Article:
But to push non-deployment, or two subs, would be to say “we’ll spend the same, huge amount of money required by a policy we disapprove of on a policy which wouldn’t achieve the things it pretends to achieve and would turn off the voters. Sorry, but if you depart from simple principles in this area then arguments get that convoluted (and in the end, stupid).

    We’re unlikely to lead a government next time round but it’s pretty likely we’ll have a chance to contribute to a coalition. Our manifesto should state “this is our aim, and if we have the opportunity (coalition or otherwise) then these are the steps we would negotiate to approach that aim”.

  • Jonathan Brown 11th Aug '13 - 1:13am

    A very well written article I thought… And having previously argued for disarmament (but retaining a breakout capability, or even some nuclear weapons in storage) you do make me think again. I don’t think I’ve changed my position, but I’m certainly more willing to hear the opposing argument at conference.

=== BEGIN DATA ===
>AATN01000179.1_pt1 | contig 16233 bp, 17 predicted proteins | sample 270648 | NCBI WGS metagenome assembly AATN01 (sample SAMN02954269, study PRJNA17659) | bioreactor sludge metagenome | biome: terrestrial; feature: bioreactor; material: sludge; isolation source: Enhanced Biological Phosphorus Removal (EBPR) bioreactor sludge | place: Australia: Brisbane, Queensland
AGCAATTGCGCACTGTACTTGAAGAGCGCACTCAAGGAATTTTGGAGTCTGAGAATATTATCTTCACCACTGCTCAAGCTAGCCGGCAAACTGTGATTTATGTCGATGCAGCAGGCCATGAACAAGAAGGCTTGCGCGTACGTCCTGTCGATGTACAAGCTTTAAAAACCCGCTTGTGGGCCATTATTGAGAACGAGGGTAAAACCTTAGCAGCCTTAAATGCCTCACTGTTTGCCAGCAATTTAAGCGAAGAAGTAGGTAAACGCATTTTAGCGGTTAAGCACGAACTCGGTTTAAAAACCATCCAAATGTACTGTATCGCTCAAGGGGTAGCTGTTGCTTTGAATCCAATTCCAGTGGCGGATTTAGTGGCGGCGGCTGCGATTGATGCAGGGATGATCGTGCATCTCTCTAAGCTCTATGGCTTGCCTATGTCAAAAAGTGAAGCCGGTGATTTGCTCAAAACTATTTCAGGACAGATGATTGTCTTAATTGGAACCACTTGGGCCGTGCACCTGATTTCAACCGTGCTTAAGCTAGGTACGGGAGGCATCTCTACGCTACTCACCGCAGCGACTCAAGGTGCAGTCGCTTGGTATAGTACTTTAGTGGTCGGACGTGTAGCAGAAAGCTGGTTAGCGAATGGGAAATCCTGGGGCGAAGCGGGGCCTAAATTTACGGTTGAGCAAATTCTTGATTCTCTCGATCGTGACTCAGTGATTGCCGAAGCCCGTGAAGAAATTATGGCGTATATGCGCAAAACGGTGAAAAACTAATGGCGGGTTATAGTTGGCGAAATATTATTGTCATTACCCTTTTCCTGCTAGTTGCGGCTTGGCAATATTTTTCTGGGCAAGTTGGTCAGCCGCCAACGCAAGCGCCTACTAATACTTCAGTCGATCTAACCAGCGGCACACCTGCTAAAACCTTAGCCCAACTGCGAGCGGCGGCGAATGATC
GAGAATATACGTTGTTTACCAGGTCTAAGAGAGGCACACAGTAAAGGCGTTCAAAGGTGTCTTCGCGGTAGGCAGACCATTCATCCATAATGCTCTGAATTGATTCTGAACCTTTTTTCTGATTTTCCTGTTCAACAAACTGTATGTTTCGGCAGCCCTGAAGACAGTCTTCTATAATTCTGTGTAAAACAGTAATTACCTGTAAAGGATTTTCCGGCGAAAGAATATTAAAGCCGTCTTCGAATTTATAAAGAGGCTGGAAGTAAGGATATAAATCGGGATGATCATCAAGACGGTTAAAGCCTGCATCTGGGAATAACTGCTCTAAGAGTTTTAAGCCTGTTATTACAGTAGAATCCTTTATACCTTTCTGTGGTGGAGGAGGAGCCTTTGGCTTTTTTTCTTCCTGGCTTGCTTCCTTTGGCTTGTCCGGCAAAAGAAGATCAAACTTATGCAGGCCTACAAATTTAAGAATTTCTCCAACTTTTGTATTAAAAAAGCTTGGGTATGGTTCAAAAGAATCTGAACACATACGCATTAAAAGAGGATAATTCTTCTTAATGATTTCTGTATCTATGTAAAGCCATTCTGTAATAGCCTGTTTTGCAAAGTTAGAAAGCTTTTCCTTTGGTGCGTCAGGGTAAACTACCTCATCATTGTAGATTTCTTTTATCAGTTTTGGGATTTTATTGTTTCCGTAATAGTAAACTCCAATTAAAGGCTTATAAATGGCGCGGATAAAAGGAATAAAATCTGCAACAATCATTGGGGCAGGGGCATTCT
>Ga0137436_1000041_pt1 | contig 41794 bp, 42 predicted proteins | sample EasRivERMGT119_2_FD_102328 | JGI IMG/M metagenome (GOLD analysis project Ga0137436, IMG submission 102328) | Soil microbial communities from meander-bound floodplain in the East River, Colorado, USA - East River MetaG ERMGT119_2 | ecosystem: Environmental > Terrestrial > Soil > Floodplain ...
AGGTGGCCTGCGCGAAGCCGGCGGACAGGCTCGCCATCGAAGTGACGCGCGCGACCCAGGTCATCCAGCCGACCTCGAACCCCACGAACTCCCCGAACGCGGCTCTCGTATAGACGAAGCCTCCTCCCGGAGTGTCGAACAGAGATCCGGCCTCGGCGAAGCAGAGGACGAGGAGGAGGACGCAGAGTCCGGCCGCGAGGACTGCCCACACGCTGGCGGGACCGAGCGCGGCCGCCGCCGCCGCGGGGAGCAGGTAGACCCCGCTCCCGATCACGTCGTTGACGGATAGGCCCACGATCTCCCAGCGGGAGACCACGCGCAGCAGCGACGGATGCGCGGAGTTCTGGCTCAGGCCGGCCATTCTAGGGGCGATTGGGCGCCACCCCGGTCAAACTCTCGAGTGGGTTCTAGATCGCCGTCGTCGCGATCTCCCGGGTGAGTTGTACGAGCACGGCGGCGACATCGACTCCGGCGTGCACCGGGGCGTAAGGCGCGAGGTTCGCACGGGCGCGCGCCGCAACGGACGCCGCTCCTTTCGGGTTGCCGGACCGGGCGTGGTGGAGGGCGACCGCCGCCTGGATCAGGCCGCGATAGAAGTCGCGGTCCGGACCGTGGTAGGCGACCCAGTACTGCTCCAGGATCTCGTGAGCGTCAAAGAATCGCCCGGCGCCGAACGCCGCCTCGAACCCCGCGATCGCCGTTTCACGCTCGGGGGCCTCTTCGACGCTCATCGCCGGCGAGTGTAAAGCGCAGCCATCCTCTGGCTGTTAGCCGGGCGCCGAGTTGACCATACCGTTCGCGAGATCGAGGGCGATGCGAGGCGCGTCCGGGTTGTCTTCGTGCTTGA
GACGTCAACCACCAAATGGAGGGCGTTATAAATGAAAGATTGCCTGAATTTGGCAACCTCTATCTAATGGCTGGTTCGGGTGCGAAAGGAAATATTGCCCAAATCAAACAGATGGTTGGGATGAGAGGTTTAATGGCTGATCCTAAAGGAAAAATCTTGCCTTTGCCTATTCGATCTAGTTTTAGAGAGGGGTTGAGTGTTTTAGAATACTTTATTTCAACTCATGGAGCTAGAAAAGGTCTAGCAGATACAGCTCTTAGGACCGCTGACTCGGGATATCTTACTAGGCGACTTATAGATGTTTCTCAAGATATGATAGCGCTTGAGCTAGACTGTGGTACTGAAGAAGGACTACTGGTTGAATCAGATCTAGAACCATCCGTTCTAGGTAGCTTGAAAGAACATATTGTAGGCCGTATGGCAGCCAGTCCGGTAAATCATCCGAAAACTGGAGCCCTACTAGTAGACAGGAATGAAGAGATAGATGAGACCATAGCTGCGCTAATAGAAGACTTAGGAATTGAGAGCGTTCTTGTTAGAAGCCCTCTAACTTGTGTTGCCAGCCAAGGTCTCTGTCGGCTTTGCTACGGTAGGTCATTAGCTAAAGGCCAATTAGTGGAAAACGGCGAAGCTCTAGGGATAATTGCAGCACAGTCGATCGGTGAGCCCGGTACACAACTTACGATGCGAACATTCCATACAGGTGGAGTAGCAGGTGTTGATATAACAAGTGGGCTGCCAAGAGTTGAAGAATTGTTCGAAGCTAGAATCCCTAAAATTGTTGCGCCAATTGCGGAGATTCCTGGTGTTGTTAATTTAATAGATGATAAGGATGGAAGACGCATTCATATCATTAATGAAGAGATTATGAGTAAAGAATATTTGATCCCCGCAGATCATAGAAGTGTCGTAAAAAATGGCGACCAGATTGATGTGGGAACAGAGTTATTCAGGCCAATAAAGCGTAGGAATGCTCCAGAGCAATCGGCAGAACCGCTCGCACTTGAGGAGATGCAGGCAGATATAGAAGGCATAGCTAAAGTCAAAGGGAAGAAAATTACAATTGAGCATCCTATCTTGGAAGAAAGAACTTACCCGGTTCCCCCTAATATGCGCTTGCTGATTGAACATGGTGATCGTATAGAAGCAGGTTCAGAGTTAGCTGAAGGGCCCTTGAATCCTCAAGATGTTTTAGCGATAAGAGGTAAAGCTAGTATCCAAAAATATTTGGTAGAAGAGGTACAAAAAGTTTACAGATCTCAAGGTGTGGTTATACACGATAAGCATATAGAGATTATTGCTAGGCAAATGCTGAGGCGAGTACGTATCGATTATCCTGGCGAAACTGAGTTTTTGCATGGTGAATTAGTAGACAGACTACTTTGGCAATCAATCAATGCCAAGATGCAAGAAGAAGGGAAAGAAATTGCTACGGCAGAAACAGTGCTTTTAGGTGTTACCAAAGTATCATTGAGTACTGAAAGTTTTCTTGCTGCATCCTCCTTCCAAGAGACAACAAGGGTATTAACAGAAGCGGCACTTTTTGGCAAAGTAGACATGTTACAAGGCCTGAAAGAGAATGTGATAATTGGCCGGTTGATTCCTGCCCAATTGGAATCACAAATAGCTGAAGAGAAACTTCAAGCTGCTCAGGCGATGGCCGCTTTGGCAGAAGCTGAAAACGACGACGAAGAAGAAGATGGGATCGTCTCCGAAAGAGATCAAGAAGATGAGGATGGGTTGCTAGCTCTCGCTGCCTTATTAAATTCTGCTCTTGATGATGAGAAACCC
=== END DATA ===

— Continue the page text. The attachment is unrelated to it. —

However, I think that as a country we’re going to renew Trident. Both of the other parties will obviously commit so heavily to it that even if we’re in a position to negotiate a new coalition with one or both I can’t see us making this one of our red line issues when there are other things we (and the public) care far more about. That I suppose does argue for a policy that makes it easier to negotiate with either of the others. For me, it comes down to what we can most credibly argue for. Although i’d prefer to disarm, and would be willing to do so unilaterally, I don’t believe most of the public support that, and it’s not an issue I would prioritise over many others. What is important is that we can put forward a credible argument, and for me, i think it’s easier to say ‘we’ll cut Trident to allow us to keep the rest of our armed forces’ than ‘we’ll reduce Trident a little and not really make very significant savings’.

  • Nuclear weapons give us zero protection from modern threats. We may as well spend billions on a trebuchet programme.

  • Renewing Trident is roughly as useful as investing in SETI (search for extraterrestrial intelligence), and the level should be the same if not significantly less.

    In ‘private’ polls, most libdems seem to think we should drop it.. it’s a tremendous waste of money and a terrible message to send internationally.